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Finlandia Co-operative looking to lease Hoito Restaurant

The Co-operative is hoping to lease the space from the new owner to maintain the history of the local restaurant
The Hoito Restaurant closed last spring due to the COVID-19 pandemic. (File).

THUNDER BAY - A local cooperative that sought to purchase the historic Finnish Labour Temple is still looking to keep a part of the building operated by the Finnish community.

The Finlandia Co-operative, which was formed after the Finlandia Association was liquidated last spring, is hoping to continue discussions with the new property owner about potentially leasing the Hoito Restaurant.

“I think the whole community would be happy to have that back,” said Paula Haapanen, interim president of Finlandia Co-operative. “So I think it’s important if we can. The Hoito was a part of the big picture, but even if we can have that space... We have every intention of showing the artifacts, explaining the history.”

The Finlandia Association voted to liquidate last May. The association was more than $1 million in debt, and with COVID-19 forcing the closure of the restaurant and RBC denying a deferral of a biweekly $2,000 mortgage payment, association members felt it was the only option.

The Finlandia Co-operative launched a fundraising effort in the hopes of purchasing the 110-year old Bay Street building, but it fell short after failing to meet the Aug. 12 target date for submitting a bid.

Former Lakehead University student Brad McKinnon ultimately purchased the property in September for $375,000.

Following the sale, McKinnon said he plans to turn the banquet hall and auditorium into high-end apartments in order to allow the building to make a profit.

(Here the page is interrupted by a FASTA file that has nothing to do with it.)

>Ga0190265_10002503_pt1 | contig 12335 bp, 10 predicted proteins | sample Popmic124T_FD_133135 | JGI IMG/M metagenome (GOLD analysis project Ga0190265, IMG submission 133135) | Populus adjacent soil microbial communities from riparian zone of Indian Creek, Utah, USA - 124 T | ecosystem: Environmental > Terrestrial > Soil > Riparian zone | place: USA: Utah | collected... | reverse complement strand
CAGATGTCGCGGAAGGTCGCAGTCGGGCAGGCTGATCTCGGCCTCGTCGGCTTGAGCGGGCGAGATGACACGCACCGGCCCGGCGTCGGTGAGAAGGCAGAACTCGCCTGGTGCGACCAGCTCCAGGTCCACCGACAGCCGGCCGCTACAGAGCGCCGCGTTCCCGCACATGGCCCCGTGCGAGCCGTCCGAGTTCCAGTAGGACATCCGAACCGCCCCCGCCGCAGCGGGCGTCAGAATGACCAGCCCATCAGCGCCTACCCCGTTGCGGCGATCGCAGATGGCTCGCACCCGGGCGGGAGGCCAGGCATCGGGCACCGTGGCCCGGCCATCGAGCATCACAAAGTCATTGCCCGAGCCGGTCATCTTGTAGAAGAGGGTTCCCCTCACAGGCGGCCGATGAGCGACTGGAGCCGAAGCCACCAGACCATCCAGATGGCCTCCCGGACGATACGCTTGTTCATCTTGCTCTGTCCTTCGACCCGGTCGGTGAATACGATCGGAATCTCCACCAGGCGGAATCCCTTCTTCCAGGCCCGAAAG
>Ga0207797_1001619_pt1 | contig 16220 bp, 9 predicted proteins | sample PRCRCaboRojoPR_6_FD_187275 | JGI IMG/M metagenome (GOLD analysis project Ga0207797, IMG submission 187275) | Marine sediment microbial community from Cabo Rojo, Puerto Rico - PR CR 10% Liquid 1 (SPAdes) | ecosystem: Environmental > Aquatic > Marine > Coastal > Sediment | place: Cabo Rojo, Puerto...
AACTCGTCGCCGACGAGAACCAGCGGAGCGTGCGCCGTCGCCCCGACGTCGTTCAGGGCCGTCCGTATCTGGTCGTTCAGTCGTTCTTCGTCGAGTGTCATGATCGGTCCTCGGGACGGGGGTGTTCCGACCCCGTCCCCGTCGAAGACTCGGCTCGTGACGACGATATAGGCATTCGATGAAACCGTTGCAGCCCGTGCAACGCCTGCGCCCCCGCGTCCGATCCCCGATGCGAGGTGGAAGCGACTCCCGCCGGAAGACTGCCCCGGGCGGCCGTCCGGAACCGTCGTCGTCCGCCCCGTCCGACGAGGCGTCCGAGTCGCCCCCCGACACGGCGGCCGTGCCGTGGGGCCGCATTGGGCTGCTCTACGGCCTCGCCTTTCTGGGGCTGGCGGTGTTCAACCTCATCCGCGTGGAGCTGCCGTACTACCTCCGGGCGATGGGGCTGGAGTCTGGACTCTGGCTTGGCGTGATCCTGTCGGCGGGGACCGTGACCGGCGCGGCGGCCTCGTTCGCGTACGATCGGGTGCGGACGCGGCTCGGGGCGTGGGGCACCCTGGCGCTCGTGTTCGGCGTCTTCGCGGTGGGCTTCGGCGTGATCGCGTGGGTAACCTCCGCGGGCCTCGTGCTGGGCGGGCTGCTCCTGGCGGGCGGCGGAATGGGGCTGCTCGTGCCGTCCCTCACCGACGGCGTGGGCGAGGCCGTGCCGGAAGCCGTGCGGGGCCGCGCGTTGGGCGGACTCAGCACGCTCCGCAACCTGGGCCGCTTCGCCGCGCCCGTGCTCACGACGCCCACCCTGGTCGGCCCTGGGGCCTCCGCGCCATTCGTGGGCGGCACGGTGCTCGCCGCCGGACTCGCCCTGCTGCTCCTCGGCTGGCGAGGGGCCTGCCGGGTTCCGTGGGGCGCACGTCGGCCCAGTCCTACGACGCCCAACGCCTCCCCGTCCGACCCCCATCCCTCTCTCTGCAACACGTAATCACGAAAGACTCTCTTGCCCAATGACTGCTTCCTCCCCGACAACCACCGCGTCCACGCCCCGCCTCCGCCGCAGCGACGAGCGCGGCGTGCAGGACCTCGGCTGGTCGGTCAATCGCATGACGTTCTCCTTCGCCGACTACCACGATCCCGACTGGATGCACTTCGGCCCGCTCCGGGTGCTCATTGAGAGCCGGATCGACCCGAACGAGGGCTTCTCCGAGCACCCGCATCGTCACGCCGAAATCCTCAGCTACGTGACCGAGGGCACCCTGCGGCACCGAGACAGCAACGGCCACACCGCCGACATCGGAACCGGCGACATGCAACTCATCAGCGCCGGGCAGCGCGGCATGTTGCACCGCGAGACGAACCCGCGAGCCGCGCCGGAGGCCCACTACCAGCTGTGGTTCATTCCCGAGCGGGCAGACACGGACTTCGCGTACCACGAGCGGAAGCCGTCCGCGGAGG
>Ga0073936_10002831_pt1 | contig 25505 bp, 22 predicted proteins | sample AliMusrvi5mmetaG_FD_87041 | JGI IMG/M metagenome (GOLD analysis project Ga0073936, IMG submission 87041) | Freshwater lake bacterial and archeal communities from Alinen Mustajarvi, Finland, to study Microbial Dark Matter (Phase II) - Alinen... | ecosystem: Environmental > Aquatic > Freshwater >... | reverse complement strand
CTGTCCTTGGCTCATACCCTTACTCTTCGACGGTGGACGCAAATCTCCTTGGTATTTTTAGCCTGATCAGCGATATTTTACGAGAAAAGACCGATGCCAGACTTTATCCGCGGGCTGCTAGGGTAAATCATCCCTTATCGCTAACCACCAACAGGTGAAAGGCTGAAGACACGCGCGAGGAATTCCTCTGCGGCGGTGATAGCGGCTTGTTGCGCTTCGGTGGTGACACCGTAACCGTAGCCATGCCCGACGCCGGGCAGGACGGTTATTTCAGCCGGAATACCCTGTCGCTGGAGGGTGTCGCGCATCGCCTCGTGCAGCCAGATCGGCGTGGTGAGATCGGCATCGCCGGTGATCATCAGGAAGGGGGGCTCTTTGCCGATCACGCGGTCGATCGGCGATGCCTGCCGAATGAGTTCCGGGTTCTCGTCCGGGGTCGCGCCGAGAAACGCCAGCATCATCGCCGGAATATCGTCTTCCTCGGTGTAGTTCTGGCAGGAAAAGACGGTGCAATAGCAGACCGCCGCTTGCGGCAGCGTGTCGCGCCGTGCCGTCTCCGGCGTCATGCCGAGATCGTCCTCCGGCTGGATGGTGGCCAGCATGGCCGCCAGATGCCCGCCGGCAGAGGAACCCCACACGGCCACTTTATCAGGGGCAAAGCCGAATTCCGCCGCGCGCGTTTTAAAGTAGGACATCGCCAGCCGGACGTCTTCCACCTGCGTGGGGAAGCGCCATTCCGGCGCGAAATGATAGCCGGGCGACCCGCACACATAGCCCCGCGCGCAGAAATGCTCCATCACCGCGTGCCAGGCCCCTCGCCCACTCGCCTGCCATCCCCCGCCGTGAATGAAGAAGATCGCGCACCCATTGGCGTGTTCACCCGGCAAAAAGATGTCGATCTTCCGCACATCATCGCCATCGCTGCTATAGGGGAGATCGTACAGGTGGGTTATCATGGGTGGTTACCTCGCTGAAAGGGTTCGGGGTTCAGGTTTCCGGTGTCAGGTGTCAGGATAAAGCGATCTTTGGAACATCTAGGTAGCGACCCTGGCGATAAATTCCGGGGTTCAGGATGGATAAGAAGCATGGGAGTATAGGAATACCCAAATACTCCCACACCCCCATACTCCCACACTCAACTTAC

He said he would keep the Hoito Restaurant but would bring in new staff, a new menu, and refurbish and update the space.

Haapanen said she would like to see the Finlandia Co-operative involved in the future of the Hoito Restaurant in order to preserve some of the history of the space.

“I think history is a big part of why the Finnish community should be involved in it somehow,” she said. “It’s touched so many. For us, it was always about celebrating the roots, but also opening it up and building it out to the whole community. That’s still valid, even if we are talking about the Hoito Restaurant on its own.”

The Finlandia Co-operative has $37,000 that was raised in its effort to purchase the property, which Haapanen said puts them in a good position to take on a lease.

“I think we are starting from a healthy position and it’s our goal to not necessarily take a loan to move that forward,” she said. “The discussions are in the very early stages.”

Haapanen added McKinnon will be in the city in the coming weeks and the Co-operative will continue discussions about the future of the Hoito Restaurant.

The Finlandia Co-operative itself may also review how it functions. Haapanen said they are hoping to expand the board to six members, as well as put the question to members if the organization should continue as a not-for-profit, or move to a for-profit model if the lease for the Hoito goes ahead.

Doug Diaczuk

About the Author: Doug Diaczuk

Doug Diaczuk is a reporter and award-winning author from Thunder Bay. He has a master’s degree in English from Lakehead University
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